What is salt
Salt, or sodium chloride (NaCl) is ubiquitous. It has been the most commonly used seasoning in virtually all human cultures. More imporatanly, salt is essential to the life of many highly evolved organisms. In particular, our central nevrous system depends on sodium ions to transmit signals. Every muscle movement requires sodium! Salt is also constantly removed from our bodies through urine and sweat. Replenishing it is necessary, but not nearly at the rate at which most people consume salt as a part of their daily diet.
What is blood pressure
One of commonly used vital signs, blood pressure is a measurement of the force with which blood vessels are expanded by the blood that circulates through them. This pressure is primarily caused by the heart pushing blood through arteries. The pulsating nature of this process results in two separate measurements: systolic and diastolic. The first one is the maximum force applied to the blood vessels, the other represents the force during the ‘low tide’ of the cycle. High blood pressure is a significant health risk which, if left untreated, can cause a stroke. While both higher and lower than normal readings are often unacompanied by symptoms, low blood pressure is frequently not seen as an important problem (unless it is a manifestation of other conditions).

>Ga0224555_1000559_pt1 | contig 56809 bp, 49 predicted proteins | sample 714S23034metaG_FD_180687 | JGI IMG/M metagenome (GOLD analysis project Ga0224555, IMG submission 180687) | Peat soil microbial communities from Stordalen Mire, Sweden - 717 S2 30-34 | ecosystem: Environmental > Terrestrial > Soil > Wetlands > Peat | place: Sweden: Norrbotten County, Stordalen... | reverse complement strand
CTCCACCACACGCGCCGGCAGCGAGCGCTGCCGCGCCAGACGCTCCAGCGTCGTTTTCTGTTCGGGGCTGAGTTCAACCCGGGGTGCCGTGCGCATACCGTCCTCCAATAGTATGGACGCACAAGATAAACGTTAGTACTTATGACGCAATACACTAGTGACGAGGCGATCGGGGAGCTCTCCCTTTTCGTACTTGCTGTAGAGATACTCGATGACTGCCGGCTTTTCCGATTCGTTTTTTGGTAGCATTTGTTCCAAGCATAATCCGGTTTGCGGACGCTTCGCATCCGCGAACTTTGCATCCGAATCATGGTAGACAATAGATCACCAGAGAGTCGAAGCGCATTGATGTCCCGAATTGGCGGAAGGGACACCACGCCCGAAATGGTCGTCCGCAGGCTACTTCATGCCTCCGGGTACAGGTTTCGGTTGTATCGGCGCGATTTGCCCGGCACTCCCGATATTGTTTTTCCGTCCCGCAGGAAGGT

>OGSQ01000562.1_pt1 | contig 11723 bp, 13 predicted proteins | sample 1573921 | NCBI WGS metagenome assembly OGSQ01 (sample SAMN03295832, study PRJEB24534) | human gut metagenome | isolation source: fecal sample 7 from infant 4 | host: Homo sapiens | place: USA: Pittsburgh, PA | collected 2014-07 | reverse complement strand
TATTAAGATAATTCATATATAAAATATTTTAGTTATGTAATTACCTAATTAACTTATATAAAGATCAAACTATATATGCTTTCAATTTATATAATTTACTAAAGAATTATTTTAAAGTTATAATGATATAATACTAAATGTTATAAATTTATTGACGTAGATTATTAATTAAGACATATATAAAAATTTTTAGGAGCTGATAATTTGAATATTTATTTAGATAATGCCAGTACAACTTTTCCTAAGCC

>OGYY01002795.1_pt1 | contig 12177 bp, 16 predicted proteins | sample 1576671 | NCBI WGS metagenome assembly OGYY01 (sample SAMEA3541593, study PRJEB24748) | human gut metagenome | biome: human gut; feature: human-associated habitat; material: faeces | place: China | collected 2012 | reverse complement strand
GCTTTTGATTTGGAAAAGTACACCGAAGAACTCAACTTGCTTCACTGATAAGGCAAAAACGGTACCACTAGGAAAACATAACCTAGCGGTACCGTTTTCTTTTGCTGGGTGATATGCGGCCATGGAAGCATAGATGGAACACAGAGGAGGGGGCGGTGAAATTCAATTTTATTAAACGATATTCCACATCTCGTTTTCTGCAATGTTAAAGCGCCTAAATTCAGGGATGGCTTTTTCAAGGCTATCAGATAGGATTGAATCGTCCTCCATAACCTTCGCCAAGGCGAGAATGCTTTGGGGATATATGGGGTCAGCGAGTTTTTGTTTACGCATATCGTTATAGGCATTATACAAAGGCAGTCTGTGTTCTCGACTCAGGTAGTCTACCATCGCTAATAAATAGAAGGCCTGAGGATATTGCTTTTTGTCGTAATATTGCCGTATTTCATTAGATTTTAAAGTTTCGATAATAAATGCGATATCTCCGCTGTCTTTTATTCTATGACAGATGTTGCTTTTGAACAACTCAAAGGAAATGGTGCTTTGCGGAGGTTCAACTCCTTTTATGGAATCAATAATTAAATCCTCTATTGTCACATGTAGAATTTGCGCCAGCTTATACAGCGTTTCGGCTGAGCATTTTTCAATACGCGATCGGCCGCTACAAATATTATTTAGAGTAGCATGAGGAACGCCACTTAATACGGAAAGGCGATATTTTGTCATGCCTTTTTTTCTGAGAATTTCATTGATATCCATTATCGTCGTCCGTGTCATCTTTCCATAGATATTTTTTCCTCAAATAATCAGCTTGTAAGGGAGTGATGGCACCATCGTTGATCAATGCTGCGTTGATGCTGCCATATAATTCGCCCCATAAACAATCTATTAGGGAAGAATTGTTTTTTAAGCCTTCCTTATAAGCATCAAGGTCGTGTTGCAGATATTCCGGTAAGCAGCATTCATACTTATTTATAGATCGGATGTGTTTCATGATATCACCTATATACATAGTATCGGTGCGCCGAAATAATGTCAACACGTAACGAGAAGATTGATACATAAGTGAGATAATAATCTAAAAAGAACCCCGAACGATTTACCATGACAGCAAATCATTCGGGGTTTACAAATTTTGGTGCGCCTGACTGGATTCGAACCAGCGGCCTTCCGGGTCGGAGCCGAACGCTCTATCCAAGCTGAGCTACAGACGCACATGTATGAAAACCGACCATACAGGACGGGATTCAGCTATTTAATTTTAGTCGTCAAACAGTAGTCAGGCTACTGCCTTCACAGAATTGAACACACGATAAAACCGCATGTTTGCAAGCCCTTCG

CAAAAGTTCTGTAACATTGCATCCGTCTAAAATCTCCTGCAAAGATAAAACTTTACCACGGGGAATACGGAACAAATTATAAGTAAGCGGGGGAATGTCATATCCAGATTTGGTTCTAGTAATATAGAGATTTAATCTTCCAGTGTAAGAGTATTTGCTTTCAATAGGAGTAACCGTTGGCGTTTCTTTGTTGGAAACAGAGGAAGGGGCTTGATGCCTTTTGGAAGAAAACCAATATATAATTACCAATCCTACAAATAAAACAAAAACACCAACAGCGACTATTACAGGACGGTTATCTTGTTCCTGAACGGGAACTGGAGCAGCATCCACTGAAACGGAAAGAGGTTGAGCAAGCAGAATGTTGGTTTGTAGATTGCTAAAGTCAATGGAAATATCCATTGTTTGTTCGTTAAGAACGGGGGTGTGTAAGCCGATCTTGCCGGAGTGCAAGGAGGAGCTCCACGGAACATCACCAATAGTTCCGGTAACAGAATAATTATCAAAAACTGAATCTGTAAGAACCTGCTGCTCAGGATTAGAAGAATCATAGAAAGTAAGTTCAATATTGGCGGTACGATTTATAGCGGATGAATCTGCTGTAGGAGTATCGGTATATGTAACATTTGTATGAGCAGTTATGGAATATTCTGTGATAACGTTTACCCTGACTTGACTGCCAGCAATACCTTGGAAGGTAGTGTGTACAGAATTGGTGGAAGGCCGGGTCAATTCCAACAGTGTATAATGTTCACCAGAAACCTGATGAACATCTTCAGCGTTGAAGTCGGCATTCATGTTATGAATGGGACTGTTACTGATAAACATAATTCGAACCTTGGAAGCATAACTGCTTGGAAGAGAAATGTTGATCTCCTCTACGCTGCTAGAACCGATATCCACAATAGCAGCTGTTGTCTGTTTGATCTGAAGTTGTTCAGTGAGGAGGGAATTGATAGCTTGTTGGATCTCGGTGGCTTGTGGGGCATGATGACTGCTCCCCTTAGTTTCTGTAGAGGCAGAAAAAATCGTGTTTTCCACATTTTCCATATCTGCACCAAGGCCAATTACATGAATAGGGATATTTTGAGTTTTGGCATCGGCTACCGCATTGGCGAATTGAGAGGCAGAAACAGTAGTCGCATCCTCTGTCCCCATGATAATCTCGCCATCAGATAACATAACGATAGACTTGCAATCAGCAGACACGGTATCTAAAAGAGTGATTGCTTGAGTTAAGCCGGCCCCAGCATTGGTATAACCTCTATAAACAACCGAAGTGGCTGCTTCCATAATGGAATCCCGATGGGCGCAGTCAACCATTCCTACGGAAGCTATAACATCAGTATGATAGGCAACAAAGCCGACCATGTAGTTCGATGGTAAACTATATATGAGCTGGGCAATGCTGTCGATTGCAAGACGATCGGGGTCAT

Does salt raise blood pressure?
The short answer is “yes” and the evidence for this answer is quite solid. A recent study proved that there is a direct correlation between the amount of sodium present in urine (and therefore also present in a person’s body) and higher blood pressure readings. The same study also indicated that higher levels of potassium could be associated with lower blood pressure.
The main mechanism through which sodium affects blood pressure has been long suggested. Salt causes increased water retention, a serious condition with many side effects, higher blood pressure being just one of them. However, the specifics of this link are not yet known.
What is sodium sensitivity?
What complicates the situation is the fact that the effects of sodium consumpiton are not the same in different individuals, as well as different stata of the population. So, while the fundamental link between sodium and blood pressure remains true, it is not manifested with the same force in all people. Age, genetics, race and a host of other factors play a role. The multifaceted nature of sodium sensitivity makes it difficult to screen individuals in order to find out how they may be affected by high salt consumption. And even if a person knew that eating more salt is less dangerous for them, for how long can this remain true, considering that age is a factor in salt sensitivity?
Another compication comes form the fact that even when prescribed, people rarely reduce their sodium intake to recommended levels. It is therefore difficult to determine, how much of a problem sodium is for any particular individual without a thorough study and screening.
Final word of caution
Every now and then, a new study comes out which questions the importance of controling sodium intake. Media outlets tend to cover such stories, as they represent a departure from what people are told at the doctor’s office. It is important to remember that such studies (often worthwile) are a part of the scientific process and cannot be understood without a broader context. The issue of salt sensitivity demonstrates how there are many factors affecting blood pressure, and much remains to be studied. For the time being, the link between sodium and blood pressure continues to be a plain fact of mainstream medicql science.